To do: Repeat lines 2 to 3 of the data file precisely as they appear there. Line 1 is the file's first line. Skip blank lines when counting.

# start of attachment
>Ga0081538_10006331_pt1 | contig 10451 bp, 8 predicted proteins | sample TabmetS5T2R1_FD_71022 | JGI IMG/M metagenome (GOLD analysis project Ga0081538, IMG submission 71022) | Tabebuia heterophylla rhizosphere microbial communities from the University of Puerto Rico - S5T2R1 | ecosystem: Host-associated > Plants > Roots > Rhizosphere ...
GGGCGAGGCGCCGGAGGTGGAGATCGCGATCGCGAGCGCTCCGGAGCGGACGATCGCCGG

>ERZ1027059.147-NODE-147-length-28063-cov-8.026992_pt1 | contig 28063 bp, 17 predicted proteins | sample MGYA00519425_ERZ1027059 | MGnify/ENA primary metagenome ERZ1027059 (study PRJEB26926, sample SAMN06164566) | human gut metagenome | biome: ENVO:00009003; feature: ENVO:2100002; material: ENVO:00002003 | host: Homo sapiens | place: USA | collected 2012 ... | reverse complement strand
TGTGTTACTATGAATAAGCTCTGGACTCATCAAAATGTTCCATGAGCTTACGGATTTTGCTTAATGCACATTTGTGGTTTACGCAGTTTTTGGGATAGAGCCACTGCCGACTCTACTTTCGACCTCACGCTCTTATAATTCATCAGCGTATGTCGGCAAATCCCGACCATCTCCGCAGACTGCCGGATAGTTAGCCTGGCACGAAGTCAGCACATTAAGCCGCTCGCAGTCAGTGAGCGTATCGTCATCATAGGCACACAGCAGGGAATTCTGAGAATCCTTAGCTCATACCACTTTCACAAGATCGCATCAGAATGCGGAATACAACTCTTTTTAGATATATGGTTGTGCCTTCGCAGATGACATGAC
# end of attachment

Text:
GGGCGAGGCGCCGGAGGTGGAGATCGCGATCGCGAGCGCTCCGGAGCGGACGATCGCCGG

>ERZ1027059.147-NODE-147-length-28063-cov-8.026992_pt1 | contig 28063 bp, 17 predicted proteins | sample MGYA00519425_ERZ1027059 | MGnify/ENA primary metagenome ERZ1027059 (study PRJEB26926, sample SAMN06164566) | human gut metagenome | biome: ENVO:00009003; feature: ENVO:2100002; material: ENVO:00002003 | host: Homo sapiens | place: USA | collected 2012 ... | reverse complement strand